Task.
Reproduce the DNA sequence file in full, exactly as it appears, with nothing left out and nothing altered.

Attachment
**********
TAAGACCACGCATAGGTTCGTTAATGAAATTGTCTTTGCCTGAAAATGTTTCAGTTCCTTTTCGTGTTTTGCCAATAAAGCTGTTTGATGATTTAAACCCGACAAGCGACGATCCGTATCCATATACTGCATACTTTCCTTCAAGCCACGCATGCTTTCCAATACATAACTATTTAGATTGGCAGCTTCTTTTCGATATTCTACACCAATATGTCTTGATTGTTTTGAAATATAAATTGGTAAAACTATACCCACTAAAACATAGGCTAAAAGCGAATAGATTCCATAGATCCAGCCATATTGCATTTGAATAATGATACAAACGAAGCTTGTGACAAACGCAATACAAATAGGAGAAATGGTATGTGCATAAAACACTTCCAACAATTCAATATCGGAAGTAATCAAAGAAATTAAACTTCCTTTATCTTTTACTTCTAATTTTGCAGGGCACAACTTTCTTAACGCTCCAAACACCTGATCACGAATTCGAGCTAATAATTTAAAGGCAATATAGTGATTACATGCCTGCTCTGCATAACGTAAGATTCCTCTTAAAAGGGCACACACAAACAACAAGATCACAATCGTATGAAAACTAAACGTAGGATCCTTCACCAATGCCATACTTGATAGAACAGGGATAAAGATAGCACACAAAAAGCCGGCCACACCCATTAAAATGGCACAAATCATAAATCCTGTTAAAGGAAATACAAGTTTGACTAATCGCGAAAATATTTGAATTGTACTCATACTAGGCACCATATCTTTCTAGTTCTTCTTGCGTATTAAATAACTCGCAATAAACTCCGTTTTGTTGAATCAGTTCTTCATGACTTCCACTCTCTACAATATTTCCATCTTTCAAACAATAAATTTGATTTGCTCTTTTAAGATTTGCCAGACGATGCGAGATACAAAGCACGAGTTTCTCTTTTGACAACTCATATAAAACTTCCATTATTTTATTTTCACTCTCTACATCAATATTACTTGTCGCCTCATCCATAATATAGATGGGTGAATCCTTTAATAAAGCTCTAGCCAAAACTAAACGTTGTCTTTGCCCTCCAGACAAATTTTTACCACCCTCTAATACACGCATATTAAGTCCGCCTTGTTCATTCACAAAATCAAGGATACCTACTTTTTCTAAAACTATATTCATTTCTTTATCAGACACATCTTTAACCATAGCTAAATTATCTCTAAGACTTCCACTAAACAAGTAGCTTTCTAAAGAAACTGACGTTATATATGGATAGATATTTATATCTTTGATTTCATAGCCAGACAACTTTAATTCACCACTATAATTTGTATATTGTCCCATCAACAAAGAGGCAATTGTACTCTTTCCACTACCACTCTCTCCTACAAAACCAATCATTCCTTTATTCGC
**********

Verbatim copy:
TAAGACCACGCATAGGTTCGTTAATGAAATTGTCTTTGCCTGAAAATGTTTCAGTTCCTTTTCGTGTTTTGCCAATAAAGCTGTTTGATGATTTAAACCCGACAAGCGACGATCCGTATCCATATACTGCATACTTTCCTTCAAGCCACGCATGCTTTCCAATACATAACTATTTAGATTGGCAGCTTCTTTTCGATATTCTACACCAATATGTCTTGATTGTTTTGAAATATAAATTGGTAAAACTATACCCACTAAAACATAGGCTAAAAGCGAATAGATTCCATAGATCCAGCCATATTGCATTTGAATAATGATACAAACGAAGCTTGTGACAAACGCAATACAAATAGGAGAAATGGTATGTGCATAAAACACTTCCAACAATTCAATATCGGAAGTAATCAAAGAAATTAAACTTCCTTTATCTTTTACTTCTAATTTTGCAGGGCACAACTTTCTTAACGCTCCAAACACCTGATCACGAATTCGAGCTAATAATTTAAAGGCAATATAGTGATTACATGCCTGCTCTGCATAACGTAAGATTCCTCTTAAAAGGGCACACACAAACAACAAGATCACAATCGTATGAAAACTAAACGTAGGATCCTTCACCAATGCCATACTTGATAGAACAGGGATAAAGATAGCACACAAAAAGCCGGCCACACCCATTAAAATGGCACAAATCATAAATCCTGTTAAAGGAAATACAAGTTTGACTAATCGCGAAAATATTTGAATTGTACTCATACTAGGCACCATATCTTTCTAGTTCTTCTTGCGTATTAAATAACTCGCAATAAACTCCGTTTTGTTGAATCAGTTCTTCATGACTTCCACTCTCTACAATATTTCCATCTTTCAAACAATAAATTTGATTTGCTCTTTTAAGATTTGCCAGACGATGCGAGATACAAAGCACGAGTTTCTCTTTTGACAACTCATATAAAACTTCCATTATTTTATTTTCACTCTCTACATCAATATTACTTGTCGCCTCATCCATAATATAGATGGGTGAATCCTTTAATAAAGCTCTAGCCAAAACTAAACGTTGTCTTTGCCCTCCAGACAAATTTTTACCACCCTCTAATACACGCATATTAAGTCCGCCTTGTTCATTCACAAAATCAAGGATACCTACTTTTTCTAAAACTATATTCATTTCTTTATCAGACACATCTTTAACCATAGCTAAATTATCTCTAAGACTTCCACTAAACAAGTAGCTTTCTAAAGAAACTGACGTTATATATGGATAGATATTTATATCTTTGATTTCATAGCCAGACAACTTTAATTCACCACTATAATTTGTATATTGTCCCATCAACAAAGAGGCAATTGTACTCTTTCCACTACCACTCTCTCCTACAAAACCAATCATTCCTTTATTCGC